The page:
How many Canadians would pick blueberries as Canada’s top fruit and vegetable export?
Demand began to percolate and a string of research projects elevated blueberries in the popular consciousness to the status of “super food.”
A boom was born: Canadian farms sold $149-million worth of blueberries in 2010 – overtaking apples, the perennial leader, which sold $142-million worth.
Blueberries are also by far the country’s top fruit and vegetable export, accounting for more than half of $400-million in exports last year.
Finding and expanding markets is key, production in both the United States and Chile has increased.
Demand in Asia could be significant, where the emerging middle class is spending on higher-quality foods. Exports to South Korea in the first five months of 2011 have already exceeded the value shipped in all of 2010 – but at roughly $3-million, it is still tiny compared with annual exports to the U.S. of about $150-million.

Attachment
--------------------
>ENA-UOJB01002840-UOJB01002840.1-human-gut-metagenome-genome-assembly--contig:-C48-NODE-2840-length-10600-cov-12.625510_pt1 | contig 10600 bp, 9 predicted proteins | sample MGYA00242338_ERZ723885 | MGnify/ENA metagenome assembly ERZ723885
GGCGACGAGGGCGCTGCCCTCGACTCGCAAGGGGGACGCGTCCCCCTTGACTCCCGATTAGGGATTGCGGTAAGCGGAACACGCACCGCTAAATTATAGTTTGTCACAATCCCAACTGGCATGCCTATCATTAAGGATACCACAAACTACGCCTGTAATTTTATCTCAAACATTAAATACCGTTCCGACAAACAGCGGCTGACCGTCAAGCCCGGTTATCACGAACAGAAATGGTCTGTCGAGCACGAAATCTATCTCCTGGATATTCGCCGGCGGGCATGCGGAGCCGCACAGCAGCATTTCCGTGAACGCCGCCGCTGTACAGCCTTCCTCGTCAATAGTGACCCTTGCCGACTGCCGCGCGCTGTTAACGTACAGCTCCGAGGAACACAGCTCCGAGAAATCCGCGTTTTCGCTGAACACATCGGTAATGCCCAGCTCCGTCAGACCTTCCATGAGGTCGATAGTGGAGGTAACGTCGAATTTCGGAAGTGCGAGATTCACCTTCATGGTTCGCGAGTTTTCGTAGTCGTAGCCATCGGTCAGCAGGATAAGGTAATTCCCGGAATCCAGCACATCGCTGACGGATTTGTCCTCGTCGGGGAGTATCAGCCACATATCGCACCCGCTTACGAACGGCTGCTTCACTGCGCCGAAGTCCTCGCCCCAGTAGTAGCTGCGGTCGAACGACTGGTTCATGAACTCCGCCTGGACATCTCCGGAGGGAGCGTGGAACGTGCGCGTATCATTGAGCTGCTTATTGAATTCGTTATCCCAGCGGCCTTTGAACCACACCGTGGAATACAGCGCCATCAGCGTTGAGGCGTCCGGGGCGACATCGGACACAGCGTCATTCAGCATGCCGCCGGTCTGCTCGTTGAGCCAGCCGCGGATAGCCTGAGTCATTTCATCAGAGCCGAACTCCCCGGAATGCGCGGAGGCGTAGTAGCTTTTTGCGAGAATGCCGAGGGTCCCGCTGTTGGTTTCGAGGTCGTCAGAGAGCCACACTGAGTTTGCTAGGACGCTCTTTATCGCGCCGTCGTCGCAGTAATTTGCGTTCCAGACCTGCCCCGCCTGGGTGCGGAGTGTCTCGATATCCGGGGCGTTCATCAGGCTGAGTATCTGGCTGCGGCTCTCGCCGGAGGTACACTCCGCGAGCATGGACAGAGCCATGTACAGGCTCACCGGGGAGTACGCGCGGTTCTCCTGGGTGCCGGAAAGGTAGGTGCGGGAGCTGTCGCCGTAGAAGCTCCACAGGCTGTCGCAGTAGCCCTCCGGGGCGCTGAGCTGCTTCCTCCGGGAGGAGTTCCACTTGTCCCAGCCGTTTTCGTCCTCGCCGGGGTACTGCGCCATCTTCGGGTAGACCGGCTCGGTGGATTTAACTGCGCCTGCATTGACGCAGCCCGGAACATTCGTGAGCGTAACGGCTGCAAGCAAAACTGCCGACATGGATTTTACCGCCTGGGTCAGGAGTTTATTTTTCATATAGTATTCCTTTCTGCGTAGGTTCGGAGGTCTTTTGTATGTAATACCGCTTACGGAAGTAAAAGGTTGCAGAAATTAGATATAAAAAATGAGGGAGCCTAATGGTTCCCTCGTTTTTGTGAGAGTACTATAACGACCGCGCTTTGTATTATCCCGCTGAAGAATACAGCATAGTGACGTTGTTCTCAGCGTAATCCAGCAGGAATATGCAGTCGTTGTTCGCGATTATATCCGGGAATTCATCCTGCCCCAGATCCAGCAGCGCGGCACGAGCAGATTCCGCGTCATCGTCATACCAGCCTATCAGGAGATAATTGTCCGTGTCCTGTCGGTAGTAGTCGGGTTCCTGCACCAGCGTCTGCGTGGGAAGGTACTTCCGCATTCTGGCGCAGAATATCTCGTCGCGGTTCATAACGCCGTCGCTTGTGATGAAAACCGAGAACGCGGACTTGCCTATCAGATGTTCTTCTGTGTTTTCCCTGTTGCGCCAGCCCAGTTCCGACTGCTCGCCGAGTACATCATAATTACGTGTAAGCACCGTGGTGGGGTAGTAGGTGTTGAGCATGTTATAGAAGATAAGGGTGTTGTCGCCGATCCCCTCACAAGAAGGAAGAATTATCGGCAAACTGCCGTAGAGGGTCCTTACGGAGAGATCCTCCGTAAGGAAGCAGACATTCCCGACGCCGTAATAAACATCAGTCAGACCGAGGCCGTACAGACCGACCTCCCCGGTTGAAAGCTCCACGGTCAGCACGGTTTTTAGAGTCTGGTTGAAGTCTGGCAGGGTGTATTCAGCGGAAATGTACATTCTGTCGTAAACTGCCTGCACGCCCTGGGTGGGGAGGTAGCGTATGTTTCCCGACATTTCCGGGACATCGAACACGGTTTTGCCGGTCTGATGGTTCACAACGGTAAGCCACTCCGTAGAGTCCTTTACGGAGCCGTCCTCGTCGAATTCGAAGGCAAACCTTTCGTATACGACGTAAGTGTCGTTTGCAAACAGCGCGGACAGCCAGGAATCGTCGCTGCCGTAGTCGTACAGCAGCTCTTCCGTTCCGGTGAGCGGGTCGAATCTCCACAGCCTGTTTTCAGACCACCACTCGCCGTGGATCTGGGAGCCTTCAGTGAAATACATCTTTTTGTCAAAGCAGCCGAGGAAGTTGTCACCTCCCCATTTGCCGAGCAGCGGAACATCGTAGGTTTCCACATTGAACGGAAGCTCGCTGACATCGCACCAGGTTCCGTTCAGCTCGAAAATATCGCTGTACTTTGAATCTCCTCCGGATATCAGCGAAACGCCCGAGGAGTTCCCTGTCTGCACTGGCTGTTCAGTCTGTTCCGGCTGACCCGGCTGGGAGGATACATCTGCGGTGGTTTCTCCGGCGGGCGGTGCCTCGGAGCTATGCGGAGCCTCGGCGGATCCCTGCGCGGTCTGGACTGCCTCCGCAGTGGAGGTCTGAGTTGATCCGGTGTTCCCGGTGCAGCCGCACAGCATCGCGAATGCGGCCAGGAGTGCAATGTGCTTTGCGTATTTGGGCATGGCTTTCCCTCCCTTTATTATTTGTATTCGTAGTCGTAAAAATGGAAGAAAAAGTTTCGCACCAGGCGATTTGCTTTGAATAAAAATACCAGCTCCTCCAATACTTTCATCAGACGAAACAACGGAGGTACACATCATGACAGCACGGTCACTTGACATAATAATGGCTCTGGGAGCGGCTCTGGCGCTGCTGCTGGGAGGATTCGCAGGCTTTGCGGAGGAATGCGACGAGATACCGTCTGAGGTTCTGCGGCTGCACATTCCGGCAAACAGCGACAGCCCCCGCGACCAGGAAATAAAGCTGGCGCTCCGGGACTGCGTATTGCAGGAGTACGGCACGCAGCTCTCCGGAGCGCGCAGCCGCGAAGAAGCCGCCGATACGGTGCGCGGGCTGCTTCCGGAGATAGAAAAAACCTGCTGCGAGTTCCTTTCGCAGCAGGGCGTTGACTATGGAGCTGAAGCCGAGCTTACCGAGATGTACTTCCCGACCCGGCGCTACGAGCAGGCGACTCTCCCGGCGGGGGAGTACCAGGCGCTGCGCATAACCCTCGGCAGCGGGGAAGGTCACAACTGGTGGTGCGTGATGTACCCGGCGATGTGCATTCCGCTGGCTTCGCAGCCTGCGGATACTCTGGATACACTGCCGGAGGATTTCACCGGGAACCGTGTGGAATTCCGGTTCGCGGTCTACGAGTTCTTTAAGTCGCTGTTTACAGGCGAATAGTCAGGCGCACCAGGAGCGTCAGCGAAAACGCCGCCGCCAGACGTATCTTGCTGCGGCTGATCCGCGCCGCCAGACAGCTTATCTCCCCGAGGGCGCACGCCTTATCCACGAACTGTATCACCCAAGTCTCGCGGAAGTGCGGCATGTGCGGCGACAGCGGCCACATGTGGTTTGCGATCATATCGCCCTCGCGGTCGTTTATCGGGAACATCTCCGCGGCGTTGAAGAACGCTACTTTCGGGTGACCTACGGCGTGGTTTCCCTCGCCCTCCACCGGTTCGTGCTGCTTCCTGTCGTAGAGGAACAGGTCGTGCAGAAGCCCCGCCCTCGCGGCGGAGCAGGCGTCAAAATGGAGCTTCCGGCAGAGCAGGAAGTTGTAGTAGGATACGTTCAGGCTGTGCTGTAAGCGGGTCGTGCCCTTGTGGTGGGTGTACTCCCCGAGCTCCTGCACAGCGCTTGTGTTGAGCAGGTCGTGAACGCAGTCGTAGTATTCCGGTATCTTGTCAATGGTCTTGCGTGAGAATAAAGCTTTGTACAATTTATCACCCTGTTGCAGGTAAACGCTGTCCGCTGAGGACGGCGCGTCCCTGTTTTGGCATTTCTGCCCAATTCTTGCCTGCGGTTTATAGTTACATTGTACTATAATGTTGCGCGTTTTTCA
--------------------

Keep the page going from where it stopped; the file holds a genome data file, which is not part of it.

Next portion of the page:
Exports to China are also rising sharply, but this year are only on pace to barely reach $10-million. Opening Asian markets to fresh berries will be essential, similar to Canadian governments’ work to stoke the market in China for lumber.
The pressure to find new customers is fierce. Similar to Canada, U.S. production is up 50 per cent in the past six years. Industry also eyes Chile, where production has more than quadrupled in the same span and now exceeds the prolific Fraser Valley.